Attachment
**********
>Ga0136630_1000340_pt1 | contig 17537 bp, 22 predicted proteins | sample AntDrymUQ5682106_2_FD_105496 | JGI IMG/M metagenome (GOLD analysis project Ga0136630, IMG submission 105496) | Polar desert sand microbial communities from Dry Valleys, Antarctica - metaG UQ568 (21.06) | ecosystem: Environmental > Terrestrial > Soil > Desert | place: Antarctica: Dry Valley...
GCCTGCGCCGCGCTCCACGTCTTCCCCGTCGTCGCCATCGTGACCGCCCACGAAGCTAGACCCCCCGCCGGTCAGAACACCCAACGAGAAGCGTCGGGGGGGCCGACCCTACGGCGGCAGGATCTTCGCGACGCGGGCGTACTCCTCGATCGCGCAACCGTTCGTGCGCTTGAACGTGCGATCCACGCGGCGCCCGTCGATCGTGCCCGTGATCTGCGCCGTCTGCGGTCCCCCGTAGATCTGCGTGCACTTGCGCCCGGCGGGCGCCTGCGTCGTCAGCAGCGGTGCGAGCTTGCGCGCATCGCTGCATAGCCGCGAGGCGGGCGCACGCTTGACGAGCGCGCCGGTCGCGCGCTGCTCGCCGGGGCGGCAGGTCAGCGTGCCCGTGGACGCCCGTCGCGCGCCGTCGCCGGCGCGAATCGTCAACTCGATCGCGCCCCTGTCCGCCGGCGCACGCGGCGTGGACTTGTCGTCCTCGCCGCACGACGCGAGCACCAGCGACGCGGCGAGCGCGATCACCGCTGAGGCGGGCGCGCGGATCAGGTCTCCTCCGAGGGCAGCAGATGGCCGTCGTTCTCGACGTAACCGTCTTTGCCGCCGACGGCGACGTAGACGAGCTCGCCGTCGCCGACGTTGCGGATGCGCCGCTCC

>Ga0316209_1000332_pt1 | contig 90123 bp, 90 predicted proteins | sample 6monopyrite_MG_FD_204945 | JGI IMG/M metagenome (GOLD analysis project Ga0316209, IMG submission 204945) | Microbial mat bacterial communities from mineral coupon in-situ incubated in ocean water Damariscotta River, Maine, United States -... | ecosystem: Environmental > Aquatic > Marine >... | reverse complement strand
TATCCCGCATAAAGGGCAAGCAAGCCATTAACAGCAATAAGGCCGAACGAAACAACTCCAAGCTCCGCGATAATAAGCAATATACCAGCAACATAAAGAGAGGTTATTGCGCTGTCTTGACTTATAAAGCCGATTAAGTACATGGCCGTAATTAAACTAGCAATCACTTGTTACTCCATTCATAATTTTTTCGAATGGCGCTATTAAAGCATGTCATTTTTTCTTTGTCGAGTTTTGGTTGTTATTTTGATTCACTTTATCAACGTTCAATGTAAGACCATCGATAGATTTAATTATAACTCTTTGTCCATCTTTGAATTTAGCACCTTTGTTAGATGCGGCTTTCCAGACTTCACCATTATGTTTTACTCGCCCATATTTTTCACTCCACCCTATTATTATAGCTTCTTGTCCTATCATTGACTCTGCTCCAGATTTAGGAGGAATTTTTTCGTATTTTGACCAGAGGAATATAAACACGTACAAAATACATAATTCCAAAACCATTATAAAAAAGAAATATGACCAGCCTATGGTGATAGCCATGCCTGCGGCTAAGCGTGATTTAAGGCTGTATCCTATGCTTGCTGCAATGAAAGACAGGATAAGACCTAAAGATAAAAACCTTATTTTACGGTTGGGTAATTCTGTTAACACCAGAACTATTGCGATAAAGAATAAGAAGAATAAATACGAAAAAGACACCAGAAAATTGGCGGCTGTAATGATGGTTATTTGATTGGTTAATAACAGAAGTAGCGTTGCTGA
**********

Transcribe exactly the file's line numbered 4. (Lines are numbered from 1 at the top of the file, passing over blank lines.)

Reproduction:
TATCCCGCATAAAGGGCAAGCAAGCCATTAACAGCAATAAGGCCGAACGAAACAACTCCAAGCTCCGCGATAATAAGCAATATACCAGCAACATAAAGAGAGGTTATTGCGCTGTCTTGACTTATAAAGCCGATTAAGTACATGGCCGTAATTAAACTAGCAATCACTTGTTACTCCATTCATAATTTTTTCGAATGGCGCTATTAAAGCATGTCATTTTTTCTTTGTCGAGTTTTGGTTGTTATTTTGATTCACTTTATCAACGTTCAATGTAAGACCATCGATAGATTTAATTATAACTCTTTGTCCATCTTTGAATTTAGCACCTTTGTTAGATGCGGCTTTCCAGACTTCACCATTATGTTTTACTCGCCCATATTTTTCACTCCACCCTATTATTATAGCTTCTTGTCCTATCATTGACTCTGCTCCAGATTTAGGAGGAATTTTTTCGTATTTTGACCAGAGGAATATAAACACGTACAAAATACATAATTCCAAAACCATTATAAAAAAGAAATATGACCAGCCTATGGTGATAGCCATGCCTGCGGCTAAGCGTGATTTAAGGCTGTATCCTATGCTTGCTGCAATGAAAGACAGGATAAGACCTAAAGATAAAAACCTTATTTTACGGTTGGGTAATTCTGTTAACACCAGAACTATTGCGATAAAGAATAAGAAGAATAAATACGAAAAAGACACCAGAAAATTGGCGGCTGTAATGATGGTTATTTGATTGGTTAATAACAGAAGTAGCGTTGCTGA